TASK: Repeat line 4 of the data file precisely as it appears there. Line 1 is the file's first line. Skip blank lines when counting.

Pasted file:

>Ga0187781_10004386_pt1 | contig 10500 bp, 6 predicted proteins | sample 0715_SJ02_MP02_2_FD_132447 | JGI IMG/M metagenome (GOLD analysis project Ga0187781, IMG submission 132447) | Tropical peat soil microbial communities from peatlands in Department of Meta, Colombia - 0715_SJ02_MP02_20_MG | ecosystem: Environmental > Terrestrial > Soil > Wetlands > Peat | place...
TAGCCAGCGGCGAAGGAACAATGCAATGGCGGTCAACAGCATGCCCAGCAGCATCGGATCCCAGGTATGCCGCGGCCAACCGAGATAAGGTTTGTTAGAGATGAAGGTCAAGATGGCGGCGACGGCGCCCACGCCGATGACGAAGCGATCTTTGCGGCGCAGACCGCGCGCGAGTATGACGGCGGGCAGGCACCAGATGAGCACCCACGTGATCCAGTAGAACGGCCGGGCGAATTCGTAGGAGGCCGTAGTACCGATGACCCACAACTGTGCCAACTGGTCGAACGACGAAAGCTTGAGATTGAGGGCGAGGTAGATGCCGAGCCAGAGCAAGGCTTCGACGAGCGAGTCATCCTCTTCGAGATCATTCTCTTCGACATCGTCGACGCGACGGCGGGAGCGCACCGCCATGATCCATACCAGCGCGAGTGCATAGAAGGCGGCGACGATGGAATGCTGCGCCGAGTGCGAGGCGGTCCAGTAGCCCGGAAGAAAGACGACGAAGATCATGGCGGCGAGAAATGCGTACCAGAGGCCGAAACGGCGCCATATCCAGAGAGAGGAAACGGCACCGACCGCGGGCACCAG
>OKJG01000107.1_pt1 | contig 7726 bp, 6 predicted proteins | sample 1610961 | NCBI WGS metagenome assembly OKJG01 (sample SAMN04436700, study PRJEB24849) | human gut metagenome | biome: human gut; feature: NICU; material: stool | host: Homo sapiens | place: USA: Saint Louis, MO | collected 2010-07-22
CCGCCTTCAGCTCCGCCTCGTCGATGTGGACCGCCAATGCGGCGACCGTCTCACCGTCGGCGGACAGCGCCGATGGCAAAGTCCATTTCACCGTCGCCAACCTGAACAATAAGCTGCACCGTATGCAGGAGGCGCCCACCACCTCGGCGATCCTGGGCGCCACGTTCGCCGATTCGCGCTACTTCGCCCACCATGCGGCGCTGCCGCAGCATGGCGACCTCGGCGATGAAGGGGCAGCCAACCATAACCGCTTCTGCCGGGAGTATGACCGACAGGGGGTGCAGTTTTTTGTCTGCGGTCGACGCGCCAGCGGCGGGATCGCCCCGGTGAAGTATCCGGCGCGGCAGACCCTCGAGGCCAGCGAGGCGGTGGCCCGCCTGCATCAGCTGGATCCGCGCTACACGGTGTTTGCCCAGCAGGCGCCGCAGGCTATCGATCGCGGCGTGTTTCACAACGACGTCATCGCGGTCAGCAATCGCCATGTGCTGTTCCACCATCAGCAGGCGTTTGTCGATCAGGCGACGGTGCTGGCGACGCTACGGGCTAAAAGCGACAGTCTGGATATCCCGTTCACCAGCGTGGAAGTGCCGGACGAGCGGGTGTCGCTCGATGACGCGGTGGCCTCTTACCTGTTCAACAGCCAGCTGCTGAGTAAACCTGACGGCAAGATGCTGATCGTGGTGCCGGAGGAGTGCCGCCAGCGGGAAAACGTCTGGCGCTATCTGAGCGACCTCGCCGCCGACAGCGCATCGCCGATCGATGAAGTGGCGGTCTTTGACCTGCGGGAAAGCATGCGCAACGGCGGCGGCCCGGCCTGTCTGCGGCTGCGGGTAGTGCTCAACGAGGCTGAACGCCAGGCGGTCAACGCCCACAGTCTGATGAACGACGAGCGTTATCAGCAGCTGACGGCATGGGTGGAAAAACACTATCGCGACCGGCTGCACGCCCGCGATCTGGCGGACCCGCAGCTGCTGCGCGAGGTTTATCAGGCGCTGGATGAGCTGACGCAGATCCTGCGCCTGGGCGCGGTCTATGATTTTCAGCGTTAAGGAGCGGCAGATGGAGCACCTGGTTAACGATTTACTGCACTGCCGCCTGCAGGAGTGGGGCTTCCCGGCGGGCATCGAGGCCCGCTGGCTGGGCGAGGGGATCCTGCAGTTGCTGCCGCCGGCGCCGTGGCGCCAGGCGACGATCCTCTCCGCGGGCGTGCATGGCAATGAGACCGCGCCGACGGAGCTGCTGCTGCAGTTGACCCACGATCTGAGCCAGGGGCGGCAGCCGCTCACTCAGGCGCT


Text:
CCGCCTTCAGCTCCGCCTCGTCGATGTGGACCGCCAATGCGGCGACCGTCTCACCGTCGGCGGACAGCGCCGATGGCAAAGTCCATTTCACCGTCGCCAACCTGAACAATAAGCTGCACCGTATGCAGGAGGCGCCCACCACCTCGGCGATCCTGGGCGCCACGTTCGCCGATTCGCGCTACTTCGCCCACCATGCGGCGCTGCCGCAGCATGGCGACCTCGGCGATGAAGGGGCAGCCAACCATAACCGCTTCTGCCGGGAGTATGACCGACAGGGGGTGCAGTTTTTTGTCTGCGGTCGACGCGCCAGCGGCGGGATCGCCCCGGTGAAGTATCCGGCGCGGCAGACCCTCGAGGCCAGCGAGGCGGTGGCCCGCCTGCATCAGCTGGATCCGCGCTACACGGTGTTTGCCCAGCAGGCGCCGCAGGCTATCGATCGCGGCGTGTTTCACAACGACGTCATCGCGGTCAGCAATCGCCATGTGCTGTTCCACCATCAGCAGGCGTTTGTCGATCAGGCGACGGTGCTGGCGACGCTACGGGCTAAAAGCGACAGTCTGGATATCCCGTTCACCAGCGTGGAAGTGCCGGACGAGCGGGTGTCGCTCGATGACGCGGTGGCCTCTTACCTGTTCAACAGCCAGCTGCTGAGTAAACCTGACGGCAAGATGCTGATCGTGGTGCCGGAGGAGTGCCGCCAGCGGGAAAACGTCTGGCGCTATCTGAGCGACCTCGCCGCCGACAGCGCATCGCCGATCGATGAAGTGGCGGTCTTTGACCTGCGGGAAAGCATGCGCAACGGCGGCGGCCCGGCCTGTCTGCGGCTGCGGGTAGTGCTCAACGAGGCTGAACGCCAGGCGGTCAACGCCCACAGTCTGATGAACGACGAGCGTTATCAGCAGCTGACGGCATGGGTGGAAAAACACTATCGCGACCGGCTGCACGCCCGCGATCTGGCGGACCCGCAGCTGCTGCGCGAGGTTTATCAGGCGCTGGATGAGCTGACGCAGATCCTGCGCCTGGGCGCGGTCTATGATTTTCAGCGTTAAGGAGCGGCAGATGGAGCACCTGGTTAACGATTTACTGCACTGCCGCCTGCAGGAGTGGGGCTTCCCGGCGGGCATCGAGGCCCGCTGGCTGGGCGAGGGGATCCTGCAGTTGCTGCCGCCGGCGCCGTGGCGCCAGGCGACGATCCTCTCCGCGGGCGTGCATGGCAATGAGACCGCGCCGACGGAGCTGCTGCTGCAGTTGACCCACGATCTGAGCCAGGGGCGGCAGCCGCTCACTCAGGCGCT